2007 GSA Denver Annual Meeting (28–31 October 2007)

Paper No. 9
Presentation Time: 10:15 AM


COCKBURN, Jaclyn, Geology, Union College, 807 Union St, Schenectady, NY 12308 and GARVER, John, Geology Department, Union College, Olin Building, Schenectady, NY 12308-2311, cockburj@union.edu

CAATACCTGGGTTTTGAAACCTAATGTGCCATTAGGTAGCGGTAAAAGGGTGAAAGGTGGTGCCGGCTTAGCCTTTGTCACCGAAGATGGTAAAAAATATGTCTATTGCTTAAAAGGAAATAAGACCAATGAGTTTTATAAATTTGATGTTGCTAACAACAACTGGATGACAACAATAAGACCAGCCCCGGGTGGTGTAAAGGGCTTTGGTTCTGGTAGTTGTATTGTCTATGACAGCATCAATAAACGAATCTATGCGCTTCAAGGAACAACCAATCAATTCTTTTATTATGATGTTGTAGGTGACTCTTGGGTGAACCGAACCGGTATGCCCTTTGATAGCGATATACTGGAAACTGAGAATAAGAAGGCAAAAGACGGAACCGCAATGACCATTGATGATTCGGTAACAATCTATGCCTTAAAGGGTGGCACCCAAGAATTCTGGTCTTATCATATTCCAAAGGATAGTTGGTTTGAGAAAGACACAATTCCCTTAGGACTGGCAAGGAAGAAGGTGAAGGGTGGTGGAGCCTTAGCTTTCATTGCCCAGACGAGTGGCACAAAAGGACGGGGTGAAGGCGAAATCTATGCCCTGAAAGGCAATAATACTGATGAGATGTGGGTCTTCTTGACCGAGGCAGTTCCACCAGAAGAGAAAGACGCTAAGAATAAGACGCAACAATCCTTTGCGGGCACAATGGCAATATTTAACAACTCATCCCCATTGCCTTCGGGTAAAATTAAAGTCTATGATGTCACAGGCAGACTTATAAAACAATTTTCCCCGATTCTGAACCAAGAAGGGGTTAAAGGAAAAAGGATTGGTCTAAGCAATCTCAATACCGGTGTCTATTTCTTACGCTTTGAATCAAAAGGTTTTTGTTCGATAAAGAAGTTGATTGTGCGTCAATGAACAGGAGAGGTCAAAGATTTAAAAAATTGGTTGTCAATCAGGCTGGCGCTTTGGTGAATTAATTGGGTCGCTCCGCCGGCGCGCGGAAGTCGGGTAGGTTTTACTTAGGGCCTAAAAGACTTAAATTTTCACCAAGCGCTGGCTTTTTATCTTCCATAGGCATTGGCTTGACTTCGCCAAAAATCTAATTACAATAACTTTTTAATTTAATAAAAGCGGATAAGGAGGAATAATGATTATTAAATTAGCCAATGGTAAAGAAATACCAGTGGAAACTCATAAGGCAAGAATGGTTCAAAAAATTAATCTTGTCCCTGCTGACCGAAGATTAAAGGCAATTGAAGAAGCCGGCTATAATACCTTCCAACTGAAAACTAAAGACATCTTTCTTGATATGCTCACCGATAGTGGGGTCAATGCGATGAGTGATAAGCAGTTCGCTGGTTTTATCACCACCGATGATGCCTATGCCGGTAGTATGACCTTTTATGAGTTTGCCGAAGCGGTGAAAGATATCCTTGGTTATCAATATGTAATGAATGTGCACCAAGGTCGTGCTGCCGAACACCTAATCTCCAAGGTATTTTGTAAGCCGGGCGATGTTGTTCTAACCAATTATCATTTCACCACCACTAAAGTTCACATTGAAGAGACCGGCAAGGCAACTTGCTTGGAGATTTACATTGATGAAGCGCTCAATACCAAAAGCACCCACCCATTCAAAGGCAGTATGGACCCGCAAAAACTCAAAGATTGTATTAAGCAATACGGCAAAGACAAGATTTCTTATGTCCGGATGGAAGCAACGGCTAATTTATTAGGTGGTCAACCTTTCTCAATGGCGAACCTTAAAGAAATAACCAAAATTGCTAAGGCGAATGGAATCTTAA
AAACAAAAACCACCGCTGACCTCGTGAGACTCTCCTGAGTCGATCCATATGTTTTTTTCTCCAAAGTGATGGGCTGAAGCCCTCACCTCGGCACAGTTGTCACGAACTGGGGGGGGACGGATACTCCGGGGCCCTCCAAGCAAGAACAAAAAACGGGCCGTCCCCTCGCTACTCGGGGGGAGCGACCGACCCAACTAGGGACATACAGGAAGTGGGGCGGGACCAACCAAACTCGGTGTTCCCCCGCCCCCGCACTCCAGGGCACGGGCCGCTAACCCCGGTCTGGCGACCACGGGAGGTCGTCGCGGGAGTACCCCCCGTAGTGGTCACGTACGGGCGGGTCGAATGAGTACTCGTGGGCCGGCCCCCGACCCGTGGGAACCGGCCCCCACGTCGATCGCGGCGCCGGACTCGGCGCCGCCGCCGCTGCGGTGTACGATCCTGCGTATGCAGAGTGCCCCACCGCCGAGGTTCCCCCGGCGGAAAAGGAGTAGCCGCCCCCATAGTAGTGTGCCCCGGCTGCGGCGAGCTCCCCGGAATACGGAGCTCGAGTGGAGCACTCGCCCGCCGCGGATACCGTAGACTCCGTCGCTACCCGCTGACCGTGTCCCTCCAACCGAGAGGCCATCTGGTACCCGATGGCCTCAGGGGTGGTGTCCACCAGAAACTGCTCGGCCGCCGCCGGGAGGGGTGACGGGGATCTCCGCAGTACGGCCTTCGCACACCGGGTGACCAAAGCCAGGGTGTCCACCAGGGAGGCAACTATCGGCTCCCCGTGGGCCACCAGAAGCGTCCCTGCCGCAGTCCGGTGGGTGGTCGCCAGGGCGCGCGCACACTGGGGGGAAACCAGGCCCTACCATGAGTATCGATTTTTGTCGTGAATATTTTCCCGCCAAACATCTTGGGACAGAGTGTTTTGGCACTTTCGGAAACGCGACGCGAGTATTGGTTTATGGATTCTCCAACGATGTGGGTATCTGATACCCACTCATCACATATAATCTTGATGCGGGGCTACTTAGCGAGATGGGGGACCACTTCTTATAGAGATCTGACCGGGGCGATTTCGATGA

“Living on the Edge” is a field-based course focused on natural hazards where plates collide. The course is a three-week, stand-alone mini-term at Union College. In this third offering of the course, we focused on seismic and volcanic hazards in Alaska. Alaska is excellent for such an excursion because it is logistically simple and has had several recent seismic events. We had two key field regions. The first included Kodiak, the Kenai Peninsula, and Cordova. Here, we focused on the near-surface effects of the 1964 Good Friday Earthquake, which included understanding tsunami deposits and the geologic record of uplift and subsidence. One focal point in this region was the extensive damage to roads and buildings by several different processes in Kodiak, Seward, Valdez, and Cordova. The second region was centered on the Denali fault and the Central Alaska Range. One focal point in this region was the seismically readied Trans-Alaskan pipeline, which was well-designed to withstand the shaking that it experienced in the 2002 event. In the field we have several specific objectives including measuring section, mapping on air photos, and classifying geomorphic features in the landscape. Our overall goal is to get students to understand the plate tectonic framework of this setting and to see how society mitigates hazards related to this plate setting. The course has been designed to attract and retain majors in geology and environmental science. As such we actively encourage and recruit promising freshman and sophomores to consider taking the course, so an important challenge is to keep the level of discourse understandable to first-year students, but with enough depth to engage the senior majors. Several aspects of this experience resonated well with the students. The students respond well to the experience partly because the science is applied and they see the relevance of what they are studying. They are excited to apply previous knowledge from the classroom and to see firsthand what they have studied. Finally, we chronicled the trip with a blog (lote2007.blogspot.com) that connected parents to the field experience so that they could see the excitement of discovery and learning.